In general, when the common-mode input voltage is below the reference voltage VIN+, at the gate of transistor 314, the differential input pair 314 and 313 may be conductive over the voltage supply range extending from the negative supply voltage Vdd− to the point wherein transistors 317 and 318 become conductive. Conversely, when the common mode input is higher than the reference voltage VIN+, the transistors 317 and 318 may redirect the current away from input transistors 313 and 314, which may then be non-conductive.
The outputs of the input transistors 313, 314,317, and 318 may be added together in the differential amplifier summing circuit, given by transistors 323, 324, 325, 326, 334, 335, 336, and 337, for providing the sum current as drive currents ID1and ID2 to the class AB circuit at nodes 317 and 319. Further, the output transistors 212 and 218 may be driven in parallel by the drive currents ID1, and ID2.
The transistors 212, 214, 216, and 218 may be connected as described with respect to similar elements of FIG. 2. A differential amplifier current bias circuit included in amplifier 300 may include a fifth cascode transistor 340 having a control electrode coupled to the second bias voltage source VREF2 and a first electrode coupled to a first terminal of a third current source 342 having a second terminal coupled to the second supply voltage rail Vdd. The bias circuit may further include a bias amplifier 343 having a first (−) input coupled to the first electrode of the fifth cascode transistor 340, a second input (+) coupled to the second terminal of the third current source transistor 342, and an output coupled to control electrodes of the third 34 and fourth 335 current source transistors.
A bias control circuit may drive, in parallel, drive currents ID1, and ID2 to transistors 212 and 218, respectively. The bias control circuit may include the transistors 301 and 302 which may drive currents ID1, and ID2 separately or simultaneously. The transistors 301 and 302 are connected such that the common mode component of the drive currents is unattenuated. The transistors 301 and 302 control the differential mode component of the driver currents ID1 and ID3, such that class AB operation of the output transistors is obtained. With a low quiescent current through the transistors 301 and 302, no differential mode component of the driver currents may exist. In the quiescent condition, output transistor 212 may be biased by the sum of the gate-source voltages of the transistors 303 and 304 minus the gate-source voltage of transistor 301, i.e., VGS212=VGS303+VGS304−VGS301. Similarly, output transistor 218 may be biased by the sum of the gate-source voltages of transistors 307 and 308 minus the gate-source voltage of transistor 302, i.e., VGS218=VGS307+VGS308−VGS302.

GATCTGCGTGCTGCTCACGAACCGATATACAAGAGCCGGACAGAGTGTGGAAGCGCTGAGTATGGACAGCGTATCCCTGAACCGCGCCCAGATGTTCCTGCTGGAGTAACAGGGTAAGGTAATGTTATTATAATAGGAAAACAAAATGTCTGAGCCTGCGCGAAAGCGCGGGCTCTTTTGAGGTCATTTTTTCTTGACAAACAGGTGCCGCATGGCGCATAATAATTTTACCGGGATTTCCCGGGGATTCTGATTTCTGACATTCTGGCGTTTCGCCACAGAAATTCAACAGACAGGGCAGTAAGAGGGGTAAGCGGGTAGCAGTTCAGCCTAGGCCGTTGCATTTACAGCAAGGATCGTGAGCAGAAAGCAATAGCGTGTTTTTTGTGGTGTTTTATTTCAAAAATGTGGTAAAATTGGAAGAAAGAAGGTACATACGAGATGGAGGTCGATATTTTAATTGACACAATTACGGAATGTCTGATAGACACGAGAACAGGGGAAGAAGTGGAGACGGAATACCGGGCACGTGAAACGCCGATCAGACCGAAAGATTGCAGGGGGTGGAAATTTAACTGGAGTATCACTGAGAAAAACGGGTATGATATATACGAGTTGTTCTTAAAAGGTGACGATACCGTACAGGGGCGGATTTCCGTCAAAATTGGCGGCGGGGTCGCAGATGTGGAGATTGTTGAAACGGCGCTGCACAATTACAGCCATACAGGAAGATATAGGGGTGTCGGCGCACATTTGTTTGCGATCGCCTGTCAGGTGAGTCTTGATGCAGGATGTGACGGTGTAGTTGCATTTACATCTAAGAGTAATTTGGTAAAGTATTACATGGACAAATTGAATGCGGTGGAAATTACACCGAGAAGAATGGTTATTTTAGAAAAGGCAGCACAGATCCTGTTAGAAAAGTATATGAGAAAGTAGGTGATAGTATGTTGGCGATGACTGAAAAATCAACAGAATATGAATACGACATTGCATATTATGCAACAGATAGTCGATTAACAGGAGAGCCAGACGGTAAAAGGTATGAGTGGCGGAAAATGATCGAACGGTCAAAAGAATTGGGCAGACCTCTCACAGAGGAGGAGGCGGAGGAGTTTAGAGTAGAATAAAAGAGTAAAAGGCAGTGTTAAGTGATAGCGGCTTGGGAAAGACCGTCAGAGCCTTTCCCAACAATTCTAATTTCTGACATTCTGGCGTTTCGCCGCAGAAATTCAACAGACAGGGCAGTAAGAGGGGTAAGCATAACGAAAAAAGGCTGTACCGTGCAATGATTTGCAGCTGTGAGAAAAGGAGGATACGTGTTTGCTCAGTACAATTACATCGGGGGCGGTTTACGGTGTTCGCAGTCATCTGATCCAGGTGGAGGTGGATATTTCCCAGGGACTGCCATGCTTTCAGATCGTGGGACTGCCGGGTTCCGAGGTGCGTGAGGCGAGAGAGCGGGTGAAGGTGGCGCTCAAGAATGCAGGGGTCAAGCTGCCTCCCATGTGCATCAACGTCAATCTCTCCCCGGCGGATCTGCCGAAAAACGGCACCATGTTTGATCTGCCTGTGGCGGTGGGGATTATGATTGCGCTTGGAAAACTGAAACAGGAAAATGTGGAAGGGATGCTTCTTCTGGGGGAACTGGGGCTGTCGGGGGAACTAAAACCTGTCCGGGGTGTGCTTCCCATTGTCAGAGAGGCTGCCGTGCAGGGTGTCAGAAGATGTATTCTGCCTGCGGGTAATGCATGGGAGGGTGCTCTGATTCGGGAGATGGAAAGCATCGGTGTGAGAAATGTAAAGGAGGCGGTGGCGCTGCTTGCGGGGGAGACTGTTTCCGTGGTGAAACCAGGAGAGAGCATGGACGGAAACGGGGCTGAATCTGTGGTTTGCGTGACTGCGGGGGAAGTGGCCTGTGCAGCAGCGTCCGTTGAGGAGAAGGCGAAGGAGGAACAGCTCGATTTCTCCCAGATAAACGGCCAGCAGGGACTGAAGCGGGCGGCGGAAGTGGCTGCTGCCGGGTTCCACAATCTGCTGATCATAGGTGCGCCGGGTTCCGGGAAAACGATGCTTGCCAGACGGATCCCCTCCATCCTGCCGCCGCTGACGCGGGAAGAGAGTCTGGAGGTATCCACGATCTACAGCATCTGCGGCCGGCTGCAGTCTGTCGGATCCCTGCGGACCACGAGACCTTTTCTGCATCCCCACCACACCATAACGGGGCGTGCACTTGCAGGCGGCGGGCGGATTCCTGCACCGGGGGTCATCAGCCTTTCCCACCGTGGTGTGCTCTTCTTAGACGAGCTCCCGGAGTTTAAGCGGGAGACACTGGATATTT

The present invention is described above with reference to various exemplary embodiments. However, it should be understood that changes and modifications may be made to the exemplary embodiments without departing from the scope of the present disclosure. For example, the various components may be implemented in alternate ways, such as, for example, by providing additional or fewer current mirrors, or additional amplifier stages. Further, the differential amplifier disclosed herein can also include additional elements which may be necessary for the operation of the amplifier, or include various different components of like operation as those described herein. For example, a negative and/or a positive supply regulator may be included and suitably configured to limit, filter or otherwise regulate the internal supply rails. In addition, for embodiments including various current mirrors, the devices can be configured to operate at various frequencies and other operating parameters. It should be understood that the configuration of the differential amplifier (e.g., transistors), implemented may be suitably selected depending upon the particular application or in consideration of any number of factors associated with the operation of the system. (e.g., the supply voltage, the output voltage, output current, requirements of the receiving load or process). Moreover, these and other changes or modifications are intended to be included within the scope of the present invention, as expressed in the following claims.
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|U.S. Classification||330/255, 330/264, 330/267|
|International Classification||H03F3/30, H03F3/45, H03F1/30|
|Cooperative Classification||H03F3/3022, H03F3/45219, H03F2203/45028, H03F3/3023, H03F2203/45366, H03F1/307|
|European Classification||H03F1/30P, H03F3/30B6A, H03F3/45S1B3B, H03F3/30B6|
|Apr 10, 2002||AS||Assignment|
Owner name: TEXAS INSTRUMENTS INCORPORATED, TEXAS
Free format text: ASSIGNMENT OF ASSIGNORS INTEREST;ASSIGNORS:IVANOV, VADIM V.;MEINEL, WALLLY;REEL/FRAME:012804/0892;SIGNING DATES FROM 20020321 TO 20020322